March 03, 2006
From Contract Back to Status
Who should decide what obligations a servant owes his or her master, the parties or the State? Should the arrangements be viewed as contractual or as status-based regulations that the parties cannot alter? That's the issue that Reza Dibadj (San Francisco) takes up in a new piece, The Misguided Transformation of Loyalty into Contract, forthcoming in the Tulsa Law Review. He argues firmly for the non-contractarian approach. Here's the abstract:
The law of unincorporated associations is engaged in a misguided march in transforming the duty of loyalty into a contractarian construct. This Article argues that these developments reflect doctrinal confusion, outworn economics, and weak policy.
The Article begins by tracing the evolution of the duty of loyalty in the law of unincorporated associations. It begins with a discussion of the struggle between contractarianism and fiduciary duty in the uniform laws promulgated by the National Conference of Commissioners on Uniform State Laws (NCCUSL). It then shifts gears to the more squarely contractarian, and likely highly influential, Delaware statutes. The current state of the doctrine suggests that precious little is left of the duty of loyalty.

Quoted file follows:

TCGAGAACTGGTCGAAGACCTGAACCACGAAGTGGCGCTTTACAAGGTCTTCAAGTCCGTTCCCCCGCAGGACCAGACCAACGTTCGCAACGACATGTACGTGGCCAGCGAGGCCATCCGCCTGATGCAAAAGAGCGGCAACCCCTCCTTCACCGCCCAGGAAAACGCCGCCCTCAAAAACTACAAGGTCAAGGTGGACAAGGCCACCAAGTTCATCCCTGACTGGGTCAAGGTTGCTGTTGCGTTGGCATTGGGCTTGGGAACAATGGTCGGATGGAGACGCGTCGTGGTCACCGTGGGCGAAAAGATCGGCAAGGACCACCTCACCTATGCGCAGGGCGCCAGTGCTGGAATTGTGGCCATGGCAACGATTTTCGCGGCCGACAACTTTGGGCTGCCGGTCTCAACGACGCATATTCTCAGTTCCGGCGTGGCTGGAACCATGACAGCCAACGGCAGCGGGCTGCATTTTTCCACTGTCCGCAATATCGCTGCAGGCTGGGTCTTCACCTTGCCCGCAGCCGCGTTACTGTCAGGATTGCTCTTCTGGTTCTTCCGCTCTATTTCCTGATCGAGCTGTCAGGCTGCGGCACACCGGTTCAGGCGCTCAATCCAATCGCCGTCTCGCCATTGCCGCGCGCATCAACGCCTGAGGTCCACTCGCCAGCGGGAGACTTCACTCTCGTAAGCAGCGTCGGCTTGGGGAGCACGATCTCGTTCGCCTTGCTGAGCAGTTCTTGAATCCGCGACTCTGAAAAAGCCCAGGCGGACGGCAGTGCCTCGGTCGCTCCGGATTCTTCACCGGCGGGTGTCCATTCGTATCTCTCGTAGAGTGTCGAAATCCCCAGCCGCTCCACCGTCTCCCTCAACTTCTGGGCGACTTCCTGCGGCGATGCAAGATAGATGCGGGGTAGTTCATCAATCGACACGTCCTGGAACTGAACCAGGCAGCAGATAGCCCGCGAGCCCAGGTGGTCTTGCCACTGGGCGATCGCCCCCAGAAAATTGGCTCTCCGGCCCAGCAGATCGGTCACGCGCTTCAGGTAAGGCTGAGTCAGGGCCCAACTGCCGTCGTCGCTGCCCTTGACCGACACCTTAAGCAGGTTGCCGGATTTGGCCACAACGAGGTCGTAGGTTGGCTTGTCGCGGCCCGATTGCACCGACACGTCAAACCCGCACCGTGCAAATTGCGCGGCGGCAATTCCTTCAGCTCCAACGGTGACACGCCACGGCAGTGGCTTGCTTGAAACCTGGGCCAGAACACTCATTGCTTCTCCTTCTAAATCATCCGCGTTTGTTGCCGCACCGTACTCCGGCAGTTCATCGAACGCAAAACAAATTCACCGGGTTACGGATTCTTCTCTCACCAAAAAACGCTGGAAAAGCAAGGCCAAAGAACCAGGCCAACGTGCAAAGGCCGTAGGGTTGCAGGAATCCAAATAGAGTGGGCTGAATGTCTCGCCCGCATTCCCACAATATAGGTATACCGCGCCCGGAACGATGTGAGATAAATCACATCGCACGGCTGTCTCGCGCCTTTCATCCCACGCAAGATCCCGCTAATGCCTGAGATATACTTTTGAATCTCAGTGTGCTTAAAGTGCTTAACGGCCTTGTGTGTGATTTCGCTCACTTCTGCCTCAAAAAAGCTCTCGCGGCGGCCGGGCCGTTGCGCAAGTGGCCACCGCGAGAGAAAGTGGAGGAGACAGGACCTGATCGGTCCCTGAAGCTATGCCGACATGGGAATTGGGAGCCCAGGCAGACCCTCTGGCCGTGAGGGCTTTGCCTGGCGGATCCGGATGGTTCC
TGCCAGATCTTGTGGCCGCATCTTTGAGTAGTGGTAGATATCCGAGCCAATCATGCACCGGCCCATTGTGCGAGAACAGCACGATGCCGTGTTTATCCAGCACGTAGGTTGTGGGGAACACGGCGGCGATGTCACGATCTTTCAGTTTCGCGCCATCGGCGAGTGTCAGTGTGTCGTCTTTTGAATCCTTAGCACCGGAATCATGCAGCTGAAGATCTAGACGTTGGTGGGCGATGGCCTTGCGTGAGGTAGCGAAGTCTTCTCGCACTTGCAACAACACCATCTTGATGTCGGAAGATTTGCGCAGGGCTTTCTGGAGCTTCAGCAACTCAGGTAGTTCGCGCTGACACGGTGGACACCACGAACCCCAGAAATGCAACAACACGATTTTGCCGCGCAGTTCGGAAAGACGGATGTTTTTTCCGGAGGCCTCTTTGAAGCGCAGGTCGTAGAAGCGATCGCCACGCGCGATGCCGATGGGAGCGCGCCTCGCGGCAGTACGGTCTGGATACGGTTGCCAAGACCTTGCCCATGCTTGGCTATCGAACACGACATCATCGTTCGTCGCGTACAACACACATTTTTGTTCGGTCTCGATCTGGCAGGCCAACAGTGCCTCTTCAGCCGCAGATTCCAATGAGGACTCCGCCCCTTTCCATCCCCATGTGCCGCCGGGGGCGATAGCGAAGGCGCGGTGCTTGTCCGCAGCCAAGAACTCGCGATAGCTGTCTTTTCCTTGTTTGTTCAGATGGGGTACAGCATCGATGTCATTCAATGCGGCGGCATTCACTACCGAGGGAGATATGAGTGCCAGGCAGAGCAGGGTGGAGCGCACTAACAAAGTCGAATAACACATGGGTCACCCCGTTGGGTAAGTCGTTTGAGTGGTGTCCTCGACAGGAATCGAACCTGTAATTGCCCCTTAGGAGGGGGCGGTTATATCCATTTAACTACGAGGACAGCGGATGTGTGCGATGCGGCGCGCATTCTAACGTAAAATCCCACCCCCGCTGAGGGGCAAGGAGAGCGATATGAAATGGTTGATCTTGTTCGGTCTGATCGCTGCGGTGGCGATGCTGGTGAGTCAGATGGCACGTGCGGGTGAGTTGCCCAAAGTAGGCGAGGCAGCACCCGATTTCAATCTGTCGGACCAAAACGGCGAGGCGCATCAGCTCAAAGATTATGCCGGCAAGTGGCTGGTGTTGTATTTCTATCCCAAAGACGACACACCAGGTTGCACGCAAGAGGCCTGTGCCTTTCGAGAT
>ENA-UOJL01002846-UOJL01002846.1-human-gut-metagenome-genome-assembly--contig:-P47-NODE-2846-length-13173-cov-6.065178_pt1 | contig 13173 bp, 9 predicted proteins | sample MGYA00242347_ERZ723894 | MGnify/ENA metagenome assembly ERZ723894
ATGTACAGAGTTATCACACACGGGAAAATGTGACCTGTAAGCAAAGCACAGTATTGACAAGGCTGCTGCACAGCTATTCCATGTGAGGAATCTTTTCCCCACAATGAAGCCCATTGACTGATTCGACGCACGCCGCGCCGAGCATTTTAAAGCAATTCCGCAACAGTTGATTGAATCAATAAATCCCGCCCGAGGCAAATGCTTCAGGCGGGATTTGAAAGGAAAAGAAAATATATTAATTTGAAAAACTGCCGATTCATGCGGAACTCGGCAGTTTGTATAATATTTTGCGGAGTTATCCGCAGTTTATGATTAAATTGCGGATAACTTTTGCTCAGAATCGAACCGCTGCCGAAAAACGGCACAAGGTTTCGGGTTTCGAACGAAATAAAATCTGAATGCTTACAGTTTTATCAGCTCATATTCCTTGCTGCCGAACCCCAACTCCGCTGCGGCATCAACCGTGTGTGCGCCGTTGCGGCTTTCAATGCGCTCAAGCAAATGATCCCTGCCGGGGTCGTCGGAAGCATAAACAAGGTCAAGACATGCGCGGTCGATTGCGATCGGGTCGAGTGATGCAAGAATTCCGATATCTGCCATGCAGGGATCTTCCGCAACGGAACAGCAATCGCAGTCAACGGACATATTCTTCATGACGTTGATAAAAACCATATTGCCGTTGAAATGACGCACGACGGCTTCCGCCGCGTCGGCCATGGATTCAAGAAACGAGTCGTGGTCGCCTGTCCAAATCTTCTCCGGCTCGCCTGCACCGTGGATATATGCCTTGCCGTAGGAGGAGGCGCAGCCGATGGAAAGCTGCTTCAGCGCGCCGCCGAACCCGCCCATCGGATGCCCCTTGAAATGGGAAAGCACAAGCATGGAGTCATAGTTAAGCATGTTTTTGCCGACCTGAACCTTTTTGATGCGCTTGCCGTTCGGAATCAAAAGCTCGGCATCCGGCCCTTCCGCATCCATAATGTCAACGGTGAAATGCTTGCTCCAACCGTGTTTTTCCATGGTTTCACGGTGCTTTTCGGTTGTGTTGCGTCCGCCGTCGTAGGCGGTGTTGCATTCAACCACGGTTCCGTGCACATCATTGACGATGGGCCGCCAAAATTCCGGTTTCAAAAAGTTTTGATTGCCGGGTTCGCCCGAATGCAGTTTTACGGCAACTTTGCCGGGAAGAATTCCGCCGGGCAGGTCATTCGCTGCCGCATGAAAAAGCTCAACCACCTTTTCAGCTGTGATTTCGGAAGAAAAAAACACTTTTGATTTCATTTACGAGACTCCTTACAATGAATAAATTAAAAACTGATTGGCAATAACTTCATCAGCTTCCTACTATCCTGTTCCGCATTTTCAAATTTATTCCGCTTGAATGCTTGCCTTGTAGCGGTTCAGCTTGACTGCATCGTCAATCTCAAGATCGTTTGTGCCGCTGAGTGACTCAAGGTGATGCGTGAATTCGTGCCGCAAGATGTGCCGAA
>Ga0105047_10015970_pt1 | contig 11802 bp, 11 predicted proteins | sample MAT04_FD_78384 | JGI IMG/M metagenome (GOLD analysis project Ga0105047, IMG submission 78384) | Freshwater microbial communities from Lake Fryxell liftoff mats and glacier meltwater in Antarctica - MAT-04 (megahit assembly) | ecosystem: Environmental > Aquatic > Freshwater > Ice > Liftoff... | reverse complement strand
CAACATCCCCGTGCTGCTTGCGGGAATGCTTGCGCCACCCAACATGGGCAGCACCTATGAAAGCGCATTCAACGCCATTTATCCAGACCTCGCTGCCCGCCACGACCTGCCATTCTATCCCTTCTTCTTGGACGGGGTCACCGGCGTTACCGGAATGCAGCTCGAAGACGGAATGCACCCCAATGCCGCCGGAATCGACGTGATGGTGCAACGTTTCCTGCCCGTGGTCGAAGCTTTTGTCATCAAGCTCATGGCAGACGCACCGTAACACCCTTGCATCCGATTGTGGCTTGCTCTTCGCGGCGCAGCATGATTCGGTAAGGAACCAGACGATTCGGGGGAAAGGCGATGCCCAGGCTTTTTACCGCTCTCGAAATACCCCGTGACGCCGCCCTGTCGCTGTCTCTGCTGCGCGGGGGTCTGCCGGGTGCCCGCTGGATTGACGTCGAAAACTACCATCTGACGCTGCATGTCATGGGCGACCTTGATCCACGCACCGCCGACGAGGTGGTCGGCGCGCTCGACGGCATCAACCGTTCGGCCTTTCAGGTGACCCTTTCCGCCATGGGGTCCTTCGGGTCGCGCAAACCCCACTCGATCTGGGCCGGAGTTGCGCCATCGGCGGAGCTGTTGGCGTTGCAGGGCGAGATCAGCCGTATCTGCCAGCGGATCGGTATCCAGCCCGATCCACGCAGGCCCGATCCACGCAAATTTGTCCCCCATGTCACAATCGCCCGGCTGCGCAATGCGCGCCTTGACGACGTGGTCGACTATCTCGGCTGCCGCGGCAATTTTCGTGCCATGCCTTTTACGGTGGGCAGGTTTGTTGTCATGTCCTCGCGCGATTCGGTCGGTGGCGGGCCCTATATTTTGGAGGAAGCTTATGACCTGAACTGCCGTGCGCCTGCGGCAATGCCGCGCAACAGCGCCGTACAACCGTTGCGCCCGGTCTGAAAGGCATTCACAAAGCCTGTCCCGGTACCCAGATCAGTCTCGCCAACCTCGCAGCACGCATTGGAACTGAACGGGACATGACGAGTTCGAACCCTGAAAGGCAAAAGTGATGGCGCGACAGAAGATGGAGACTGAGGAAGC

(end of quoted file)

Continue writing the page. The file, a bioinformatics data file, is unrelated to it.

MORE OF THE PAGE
The article then shifts to showing that the transformation is troublesome along three dimensions. First, the move conflates fiduciary with contractual duties, notably weak and nebulous notions of good faith. Second, it deploys outworn economic concepts reminiscent of the neoclassical Chicago School. The economic justifications for contractarianism are based on facile assumptions applied in a static manner; they do not represent real humans interacting in real institutions over time. Third, the move from loyalty to contract brings with it a host of public policy problems: it tries to toss out a well developed legal tradition, downplays the role of trust and morality, and ignores the role positive law can play in shaping norms. In the end, the rise of contractarianism reflects a step backward to nineteenth-century legal formalism and presents the risk that its faulty precepts may spread further into corporate law.
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